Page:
Readers may be interested to know that the new issue of China Heritage Quarterly is out, and it examines the issue of commemoration (a relevant issue at the moment as, having just passed one sensitive set of dates, we are now into the spring--months strewn with anniversaries). As Editor Geremie Barmé writes in the March issue's editorial:
The year 2009 also marks other significant anniversaries. Some of these will be commemorated with due pomp and circumstance in the official media and dissected at length by learned gatherings. Others—those events best thought of as 'dark anniversaries'—will pass by in an atmosphere of heightened alertness, security crackdowns and official anxiety. These dark anniversaries are the silent markers of quelled protests, social unrest and state violence: events like those of 1959 in Lhasa, the closing down of the Xidan Democracy Wall in 1979, the tragedy of 1989 and the religious repression of 1999. They all offer other stories, and a contentious heritage, that play their own role in the unsteady growth of the strong unitary modern state...These years and the days within them offer a penumbra of history; they stand in shaded contrast to the vaunted moments of commemoration, those anniversaries which bask in the merciless glare of publicity and enjoy official largesse. Although formally ignored, or recalled only in verso, dark anniversaries cast a gloomy shadow over the orchestrated son et lumière of state occasions. The Doppelgängers of these dead anniversaries haunt the living.Articles featured in the issue include a translation of a commemorative essay for the May Fourth anniversary by Xu Jilin (that will also appear in Dushu). A careful recounting of the intellectual issues and causes of May Fourth activists, this paragraph stands out:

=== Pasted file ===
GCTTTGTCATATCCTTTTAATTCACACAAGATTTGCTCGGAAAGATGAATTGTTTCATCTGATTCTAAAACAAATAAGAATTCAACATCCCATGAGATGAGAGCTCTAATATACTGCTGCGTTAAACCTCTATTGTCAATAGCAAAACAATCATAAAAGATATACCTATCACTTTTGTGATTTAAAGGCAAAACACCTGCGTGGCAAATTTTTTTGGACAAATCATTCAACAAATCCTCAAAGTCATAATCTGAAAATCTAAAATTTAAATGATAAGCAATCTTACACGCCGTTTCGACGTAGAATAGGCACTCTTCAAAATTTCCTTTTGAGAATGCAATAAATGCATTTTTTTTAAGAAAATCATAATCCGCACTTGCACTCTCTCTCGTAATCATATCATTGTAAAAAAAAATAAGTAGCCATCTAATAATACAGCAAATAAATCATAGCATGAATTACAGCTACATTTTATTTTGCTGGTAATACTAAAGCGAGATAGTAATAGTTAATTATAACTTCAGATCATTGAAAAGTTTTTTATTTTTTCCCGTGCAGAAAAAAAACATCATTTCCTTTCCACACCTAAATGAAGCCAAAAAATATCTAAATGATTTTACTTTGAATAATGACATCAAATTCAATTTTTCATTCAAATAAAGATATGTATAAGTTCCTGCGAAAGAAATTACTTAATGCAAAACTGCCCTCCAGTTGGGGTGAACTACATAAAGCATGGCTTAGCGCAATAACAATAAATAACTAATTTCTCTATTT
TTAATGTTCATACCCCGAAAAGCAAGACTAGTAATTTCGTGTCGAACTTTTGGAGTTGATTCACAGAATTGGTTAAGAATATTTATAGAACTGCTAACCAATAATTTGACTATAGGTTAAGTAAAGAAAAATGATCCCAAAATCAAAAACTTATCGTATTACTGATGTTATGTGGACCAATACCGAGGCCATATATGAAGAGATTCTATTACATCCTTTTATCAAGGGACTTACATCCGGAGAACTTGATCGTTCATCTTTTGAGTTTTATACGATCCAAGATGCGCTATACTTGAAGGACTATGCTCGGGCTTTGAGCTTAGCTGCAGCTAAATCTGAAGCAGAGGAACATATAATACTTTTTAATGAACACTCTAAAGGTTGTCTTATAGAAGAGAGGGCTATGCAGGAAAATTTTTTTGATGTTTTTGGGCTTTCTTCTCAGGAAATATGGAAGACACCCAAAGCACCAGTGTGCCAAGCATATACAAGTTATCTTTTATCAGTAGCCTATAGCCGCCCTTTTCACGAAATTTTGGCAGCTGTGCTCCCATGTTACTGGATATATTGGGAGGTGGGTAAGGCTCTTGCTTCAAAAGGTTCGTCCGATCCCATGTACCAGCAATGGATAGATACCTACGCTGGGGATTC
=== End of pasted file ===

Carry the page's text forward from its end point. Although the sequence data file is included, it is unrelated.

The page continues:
By the end of the twentieth century, as a result of the severe damage caused by revolutionary utopias, Chinese thinking people readily reflected on and critiqued utopian ideas. And yet we recognised that although the proximate source of such revolutionary utopias were the forms of May Fourth idealism and romanticist longings, it was clear that which later degenerated into that cruel and merciless 'dictatorship of the proletariat' could not be mentioned in the same breath as the cosmopolitan utopia of the May Fourth era. This cosmopolitan utopia was totally opposed to the blood and iron principles of the politics of power and transcended the narrow aims of nationalism. It had embodied global values that are the common quest of all races, all nations, and all peoples. The 'Eternal World Peace' envisaged at the time by Kant was also a form of cosmopolitan utopia, inspiring the greatest political philosopher of the twentieth century, John Rawls, to argue for his 'realistic utopia' in The Laws of the People as a way of achieving global justice. With the rise of nationalism and statism in the modern period, human society required a cosmopolitan utopia to manage global justice, to constrain the tensions and clashes that result from the overdevelopment of statism. Utopian ideals present a global sense of values that are universal and provide the common stipulations for the existence and development of human society. How remarkable was the broad-mindedness of those May Fourth intellectuals, possessed as they were of that brand of cosmopolitan longing, never for a moment seeing the interests of a particular nation or nationality as a gulf to be crossed, seeking always for that 'nation committed to cosmopolitanism', basing the rise of a particular nationality solidly on global human values. This was the patriotic movement of the May Fourth, a patriotism that was possessed of cosmopolitan ideals.Other selections in the issue include essays by Barmé as well as additional translations and literary analysis. The site also hosts the journal's archives, for those interested in further browsing.